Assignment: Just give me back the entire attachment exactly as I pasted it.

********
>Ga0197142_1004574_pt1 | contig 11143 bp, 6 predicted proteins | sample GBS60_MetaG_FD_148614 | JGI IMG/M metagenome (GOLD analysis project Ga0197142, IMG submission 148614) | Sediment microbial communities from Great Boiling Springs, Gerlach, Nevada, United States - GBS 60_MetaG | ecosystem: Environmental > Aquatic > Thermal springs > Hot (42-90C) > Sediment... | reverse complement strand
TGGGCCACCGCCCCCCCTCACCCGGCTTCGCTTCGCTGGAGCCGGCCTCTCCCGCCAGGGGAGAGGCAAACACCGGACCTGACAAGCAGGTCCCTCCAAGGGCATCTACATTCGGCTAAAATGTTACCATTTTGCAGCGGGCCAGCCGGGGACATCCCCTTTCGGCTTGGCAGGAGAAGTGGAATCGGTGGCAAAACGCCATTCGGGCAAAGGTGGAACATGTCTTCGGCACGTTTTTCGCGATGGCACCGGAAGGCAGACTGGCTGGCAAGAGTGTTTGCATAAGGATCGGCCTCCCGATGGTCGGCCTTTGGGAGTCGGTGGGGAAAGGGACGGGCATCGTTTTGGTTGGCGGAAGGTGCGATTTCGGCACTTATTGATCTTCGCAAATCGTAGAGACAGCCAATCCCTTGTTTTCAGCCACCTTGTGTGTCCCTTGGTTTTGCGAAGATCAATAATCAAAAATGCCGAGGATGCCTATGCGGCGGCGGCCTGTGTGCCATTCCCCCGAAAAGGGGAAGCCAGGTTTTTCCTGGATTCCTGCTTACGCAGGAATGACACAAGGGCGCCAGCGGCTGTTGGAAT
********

>Ga0197142_1004574_pt1 | contig 11143 bp, 6 predicted proteins | sample GBS60_MetaG_FD_148614 | JGI IMG/M metagenome (GOLD analysis project Ga0197142, IMG submission 148614) | Sediment microbial communities from Great Boiling Springs, Gerlach, Nevada, United States - GBS 60_MetaG | ecosystem: Environmental > Aquatic > Thermal springs > Hot (42-90C) > Sediment... | reverse complement strand
TGGGCCACCGCCCCCCCTCACCCGGCTTCGCTTCGCTGGAGCCGGCCTCTCCCGCCAGGGGAGAGGCAAACACCGGACCTGACAAGCAGGTCCCTCCAAGGGCATCTACATTCGGCTAAAATGTTACCATTTTGCAGCGGGCCAGCCGGGGACATCCCCTTTCGGCTTGGCAGGAGAAGTGGAATCGGTGGCAAAACGCCATTCGGGCAAAGGTGGAACATGTCTTCGGCACGTTTTTCGCGATGGCACCGGAAGGCAGACTGGCTGGCAAGAGTGTTTGCATAAGGATCGGCCTCCCGATGGTCGGCCTTTGGGAGTCGGTGGGGAAAGGGACGGGCATCGTTTTGGTTGGCGGAAGGTGCGATTTCGGCACTTATTGATCTTCGCAAATCGTAGAGACAGCCAATCCCTTGTTTTCAGCCACCTTGTGTGTCCCTTGGTTTTGCGAAGATCAATAATCAAAAATGCCGAGGATGCCTATGCGGCGGCGGCCTGTGTGCCATTCCCCCGAAAAGGGGAAGCCAGGTTTTTCCTGGATTCCTGCTTACGCAGGAATGACACAAGGGCGCCAGCGGCTGTTGGAAT